The U.S. Air Force (USAF)’s 53rd Weather Reconnaissance Squadron, commonly known as the Hurricane Hunters, are performing Atmospheric River (AR) Reconnaissance (AR Recon) from January through March.
Scientists, led by Scripps Institution of Oceanography at University of California San Diego (UC San Diego), working in partnership with the 53rd WRS, National Oceanic and Atmospheric Administration (NOAA)’s National Weather Service (NWS) and Office of Marine and Aviation Operations (OMAO), will be on standby to fly through atmospheric rivers over the Pacific Ocean to gather data to improve forecasts. The Hurricane Hunters expect to fly approximately 12 storms during that period, deploying up to three planes per storm.
ARs are flowing columns of water vapor that produce vast amounts of precipitation when they make landfall. The heavy amounts of precipitation can turn into extreme rainfall and snow, which then can cause flooding and mudslides. Atmospheric rivers, which average 200-500 miles wide, have their own categories from 1 to 5. Category 5 indicates the most hazard.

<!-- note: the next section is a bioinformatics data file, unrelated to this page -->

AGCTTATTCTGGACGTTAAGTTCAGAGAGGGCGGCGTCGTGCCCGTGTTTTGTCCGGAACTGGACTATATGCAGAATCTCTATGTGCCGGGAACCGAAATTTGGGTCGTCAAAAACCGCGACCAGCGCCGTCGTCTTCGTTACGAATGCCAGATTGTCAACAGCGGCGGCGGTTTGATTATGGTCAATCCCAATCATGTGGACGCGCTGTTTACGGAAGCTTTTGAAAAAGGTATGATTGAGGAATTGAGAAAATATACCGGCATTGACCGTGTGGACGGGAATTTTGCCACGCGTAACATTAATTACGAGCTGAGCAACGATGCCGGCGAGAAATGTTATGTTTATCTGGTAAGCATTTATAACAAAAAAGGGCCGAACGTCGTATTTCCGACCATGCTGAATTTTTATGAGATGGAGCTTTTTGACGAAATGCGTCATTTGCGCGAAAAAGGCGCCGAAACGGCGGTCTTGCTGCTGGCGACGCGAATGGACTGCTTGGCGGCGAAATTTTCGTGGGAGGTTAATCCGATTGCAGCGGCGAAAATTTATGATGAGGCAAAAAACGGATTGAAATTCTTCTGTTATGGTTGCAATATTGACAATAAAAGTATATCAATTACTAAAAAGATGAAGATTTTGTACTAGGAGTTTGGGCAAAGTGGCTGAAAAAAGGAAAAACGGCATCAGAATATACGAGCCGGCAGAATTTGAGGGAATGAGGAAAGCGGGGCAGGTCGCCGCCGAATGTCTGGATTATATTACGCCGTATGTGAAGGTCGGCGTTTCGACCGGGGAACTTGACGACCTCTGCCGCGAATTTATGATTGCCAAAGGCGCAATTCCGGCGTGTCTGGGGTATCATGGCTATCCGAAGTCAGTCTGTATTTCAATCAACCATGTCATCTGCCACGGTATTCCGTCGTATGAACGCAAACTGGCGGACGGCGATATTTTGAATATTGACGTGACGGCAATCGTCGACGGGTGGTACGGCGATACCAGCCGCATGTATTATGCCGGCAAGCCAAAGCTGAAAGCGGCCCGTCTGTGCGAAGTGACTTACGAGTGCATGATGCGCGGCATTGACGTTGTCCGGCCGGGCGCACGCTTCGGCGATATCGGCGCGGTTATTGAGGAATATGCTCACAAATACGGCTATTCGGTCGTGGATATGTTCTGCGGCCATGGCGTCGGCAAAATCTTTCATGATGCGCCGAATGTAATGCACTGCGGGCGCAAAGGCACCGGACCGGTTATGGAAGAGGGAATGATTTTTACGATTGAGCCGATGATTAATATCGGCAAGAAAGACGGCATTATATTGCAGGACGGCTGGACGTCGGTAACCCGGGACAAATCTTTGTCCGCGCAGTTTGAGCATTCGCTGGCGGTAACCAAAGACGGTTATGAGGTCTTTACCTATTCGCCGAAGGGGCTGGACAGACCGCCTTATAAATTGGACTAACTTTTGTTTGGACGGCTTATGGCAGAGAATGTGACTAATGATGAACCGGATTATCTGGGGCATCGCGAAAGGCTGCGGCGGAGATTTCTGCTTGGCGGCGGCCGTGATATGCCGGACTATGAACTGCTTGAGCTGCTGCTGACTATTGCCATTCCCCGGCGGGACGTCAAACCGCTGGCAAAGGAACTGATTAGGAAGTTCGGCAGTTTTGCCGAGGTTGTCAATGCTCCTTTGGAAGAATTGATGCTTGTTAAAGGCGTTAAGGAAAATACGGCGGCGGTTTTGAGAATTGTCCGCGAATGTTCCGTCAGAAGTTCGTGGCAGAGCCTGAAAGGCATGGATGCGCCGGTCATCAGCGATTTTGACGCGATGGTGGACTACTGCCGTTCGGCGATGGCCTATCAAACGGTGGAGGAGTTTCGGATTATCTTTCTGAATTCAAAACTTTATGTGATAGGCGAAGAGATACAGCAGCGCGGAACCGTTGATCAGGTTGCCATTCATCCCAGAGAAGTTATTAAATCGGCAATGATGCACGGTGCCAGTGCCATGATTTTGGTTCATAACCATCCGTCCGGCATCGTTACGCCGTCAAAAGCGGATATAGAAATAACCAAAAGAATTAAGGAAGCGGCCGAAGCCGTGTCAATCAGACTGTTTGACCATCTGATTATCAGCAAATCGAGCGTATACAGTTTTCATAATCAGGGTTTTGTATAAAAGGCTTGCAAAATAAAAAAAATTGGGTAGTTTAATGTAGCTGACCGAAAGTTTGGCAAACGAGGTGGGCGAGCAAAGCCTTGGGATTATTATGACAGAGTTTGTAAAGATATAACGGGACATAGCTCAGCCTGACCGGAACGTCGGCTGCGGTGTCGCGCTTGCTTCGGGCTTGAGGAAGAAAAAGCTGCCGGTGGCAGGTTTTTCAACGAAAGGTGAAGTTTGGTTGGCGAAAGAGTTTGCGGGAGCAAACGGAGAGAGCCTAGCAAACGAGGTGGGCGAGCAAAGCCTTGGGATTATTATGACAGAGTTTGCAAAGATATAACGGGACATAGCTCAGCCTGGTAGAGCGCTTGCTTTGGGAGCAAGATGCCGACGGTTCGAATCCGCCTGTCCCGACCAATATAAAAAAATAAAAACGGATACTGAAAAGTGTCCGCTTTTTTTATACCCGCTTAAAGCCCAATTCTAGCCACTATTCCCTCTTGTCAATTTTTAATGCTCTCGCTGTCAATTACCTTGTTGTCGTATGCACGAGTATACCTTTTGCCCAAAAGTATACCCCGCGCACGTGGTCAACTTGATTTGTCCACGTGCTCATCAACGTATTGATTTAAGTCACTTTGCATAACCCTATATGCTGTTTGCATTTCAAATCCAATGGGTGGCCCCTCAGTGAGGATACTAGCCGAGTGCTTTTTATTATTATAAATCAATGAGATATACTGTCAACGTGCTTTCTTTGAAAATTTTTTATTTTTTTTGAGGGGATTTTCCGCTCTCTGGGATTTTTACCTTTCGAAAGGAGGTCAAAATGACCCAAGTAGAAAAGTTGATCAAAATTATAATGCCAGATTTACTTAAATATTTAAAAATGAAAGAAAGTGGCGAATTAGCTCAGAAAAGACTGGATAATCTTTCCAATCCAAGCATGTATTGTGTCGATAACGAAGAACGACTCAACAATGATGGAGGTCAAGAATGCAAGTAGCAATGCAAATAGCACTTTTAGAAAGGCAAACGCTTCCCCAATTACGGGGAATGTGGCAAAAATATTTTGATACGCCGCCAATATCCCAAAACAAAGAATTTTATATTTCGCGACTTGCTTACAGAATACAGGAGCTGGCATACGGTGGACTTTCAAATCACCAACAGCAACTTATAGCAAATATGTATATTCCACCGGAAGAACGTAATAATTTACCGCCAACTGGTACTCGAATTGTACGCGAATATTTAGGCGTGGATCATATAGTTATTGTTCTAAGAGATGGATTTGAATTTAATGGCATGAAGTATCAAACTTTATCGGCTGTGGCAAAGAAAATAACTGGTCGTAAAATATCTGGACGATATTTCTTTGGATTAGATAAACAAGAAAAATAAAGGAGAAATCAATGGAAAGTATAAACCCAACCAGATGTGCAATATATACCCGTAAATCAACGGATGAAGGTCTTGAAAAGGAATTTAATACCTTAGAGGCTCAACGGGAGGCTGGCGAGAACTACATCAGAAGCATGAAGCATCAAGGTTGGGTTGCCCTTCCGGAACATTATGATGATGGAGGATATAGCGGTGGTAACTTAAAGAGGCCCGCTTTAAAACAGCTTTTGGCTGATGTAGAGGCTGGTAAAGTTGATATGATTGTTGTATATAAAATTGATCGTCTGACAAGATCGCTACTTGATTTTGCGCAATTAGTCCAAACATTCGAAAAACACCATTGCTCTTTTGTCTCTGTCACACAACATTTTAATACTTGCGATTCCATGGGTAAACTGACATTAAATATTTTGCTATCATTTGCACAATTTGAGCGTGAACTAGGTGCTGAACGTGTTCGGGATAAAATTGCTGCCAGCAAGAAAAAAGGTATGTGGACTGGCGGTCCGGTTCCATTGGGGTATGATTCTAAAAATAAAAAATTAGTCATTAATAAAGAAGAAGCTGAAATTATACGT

ARs have a great economic impact on California and its residents. They are the dominant cause of flooding and play key roles in drought in West Coast watersheds. Flood costs average about $1 billion a year and produce 25-50% of the water supply in key areas of the West.
Two WC-130J Super Hercules from the 403rd Wing staged at Travis Air Force Base, California, then moved to Portland, Oregon, and U.S. Coast Guard Air Station Barbers Point, Hawaii. A Gulfstream IV from NOAA’s Air Operations Center (AOC) is also staged out of Portland.
While the aircraft and aircrews can be staged at different locations, an additional team, working hand-in-hand with the research team at Scripps, is in charge of mission development and coordination with the flying aircrew.
During AR missions, the 53rd WRS fly up to 30,000 feet to capture as much atmospheric data as possible. The data compiled by dropsondes can create a vertical profile from the aircraft to the surface of the ocean for the research team and forecasters to input in their models.
The data collected from the aircraft is uploaded to forecast models, but the three primary models utilized by the research teams are the Naval Global Environmental Model, the European Center for Medium Range Weather Forecasts and NOAA’s Global Forecasting System which is produced by the National Centers for Environmental Prediction.